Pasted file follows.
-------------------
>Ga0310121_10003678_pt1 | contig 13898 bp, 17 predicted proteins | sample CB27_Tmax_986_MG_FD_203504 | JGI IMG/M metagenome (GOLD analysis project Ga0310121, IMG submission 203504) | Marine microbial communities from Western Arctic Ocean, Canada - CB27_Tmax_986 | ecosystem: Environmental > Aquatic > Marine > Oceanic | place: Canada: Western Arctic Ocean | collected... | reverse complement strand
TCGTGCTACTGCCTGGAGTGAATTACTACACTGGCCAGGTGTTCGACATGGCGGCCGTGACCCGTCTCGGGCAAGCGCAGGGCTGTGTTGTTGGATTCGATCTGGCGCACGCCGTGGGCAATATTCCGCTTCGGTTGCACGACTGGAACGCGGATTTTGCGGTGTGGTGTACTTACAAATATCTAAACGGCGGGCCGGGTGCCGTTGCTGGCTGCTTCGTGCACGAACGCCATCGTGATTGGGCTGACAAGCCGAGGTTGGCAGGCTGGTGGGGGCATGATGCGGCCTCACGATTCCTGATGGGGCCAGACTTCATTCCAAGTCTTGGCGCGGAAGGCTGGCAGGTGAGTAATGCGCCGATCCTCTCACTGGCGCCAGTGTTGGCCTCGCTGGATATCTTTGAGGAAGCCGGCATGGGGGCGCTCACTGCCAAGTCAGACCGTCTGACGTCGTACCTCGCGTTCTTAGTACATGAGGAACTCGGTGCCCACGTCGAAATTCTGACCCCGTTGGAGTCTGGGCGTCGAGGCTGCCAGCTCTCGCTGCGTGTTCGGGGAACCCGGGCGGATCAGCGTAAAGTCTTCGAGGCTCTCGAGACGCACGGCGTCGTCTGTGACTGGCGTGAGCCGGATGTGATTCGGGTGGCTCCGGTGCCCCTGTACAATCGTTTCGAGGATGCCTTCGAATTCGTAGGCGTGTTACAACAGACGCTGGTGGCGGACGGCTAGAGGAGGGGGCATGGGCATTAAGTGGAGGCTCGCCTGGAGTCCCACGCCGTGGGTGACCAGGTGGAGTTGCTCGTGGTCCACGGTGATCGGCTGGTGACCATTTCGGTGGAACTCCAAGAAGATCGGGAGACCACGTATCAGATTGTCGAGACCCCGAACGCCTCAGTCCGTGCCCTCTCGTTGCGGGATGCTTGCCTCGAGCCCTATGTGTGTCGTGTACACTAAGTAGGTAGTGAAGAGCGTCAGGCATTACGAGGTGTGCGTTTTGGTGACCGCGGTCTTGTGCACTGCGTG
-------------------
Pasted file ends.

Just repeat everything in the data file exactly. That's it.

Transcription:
>Ga0310121_10003678_pt1 | contig 13898 bp, 17 predicted proteins | sample CB27_Tmax_986_MG_FD_203504 | JGI IMG/M metagenome (GOLD analysis project Ga0310121, IMG submission 203504) | Marine microbial communities from Western Arctic Ocean, Canada - CB27_Tmax_986 | ecosystem: Environmental > Aquatic > Marine > Oceanic | place: Canada: Western Arctic Ocean | collected... | reverse complement strand
TCGTGCTACTGCCTGGAGTGAATTACTACACTGGCCAGGTGTTCGACATGGCGGCCGTGACCCGTCTCGGGCAAGCGCAGGGCTGTGTTGTTGGATTCGATCTGGCGCACGCCGTGGGCAATATTCCGCTTCGGTTGCACGACTGGAACGCGGATTTTGCGGTGTGGTGTACTTACAAATATCTAAACGGCGGGCCGGGTGCCGTTGCTGGCTGCTTCGTGCACGAACGCCATCGTGATTGGGCTGACAAGCCGAGGTTGGCAGGCTGGTGGGGGCATGATGCGGCCTCACGATTCCTGATGGGGCCAGACTTCATTCCAAGTCTTGGCGCGGAAGGCTGGCAGGTGAGTAATGCGCCGATCCTCTCACTGGCGCCAGTGTTGGCCTCGCTGGATATCTTTGAGGAAGCCGGCATGGGGGCGCTCACTGCCAAGTCAGACCGTCTGACGTCGTACCTCGCGTTCTTAGTACATGAGGAACTCGGTGCCCACGTCGAAATTCTGACCCCGTTGGAGTCTGGGCGTCGAGGCTGCCAGCTCTCGCTGCGTGTTCGGGGAACCCGGGCGGATCAGCGTAAAGTCTTCGAGGCTCTCGAGACGCACGGCGTCGTCTGTGACTGGCGTGAGCCGGATGTGATTCGGGTGGCTCCGGTGCCCCTGTACAATCGTTTCGAGGATGCCTTCGAATTCGTAGGCGTGTTACAACAGACGCTGGTGGCGGACGGCTAGAGGAGGGGGCATGGGCATTAAGTGGAGGCTCGCCTGGAGTCCCACGCCGTGGGTGACCAGGTGGAGTTGCTCGTGGTCCACGGTGATCGGCTGGTGACCATTTCGGTGGAACTCCAAGAAGATCGGGAGACCACGTATCAGATTGTCGAGACCCCGAACGCCTCAGTCCGTGCCCTCTCGTTGCGGGATGCTTGCCTCGAGCCCTATGTGTGTCGTGTACACTAAGTAGGTAGTGAAGAGCGTCAGGCATTACGAGGTGTGCGTTTTGGTGACCGCGGTCTTGTGCACTGCGTG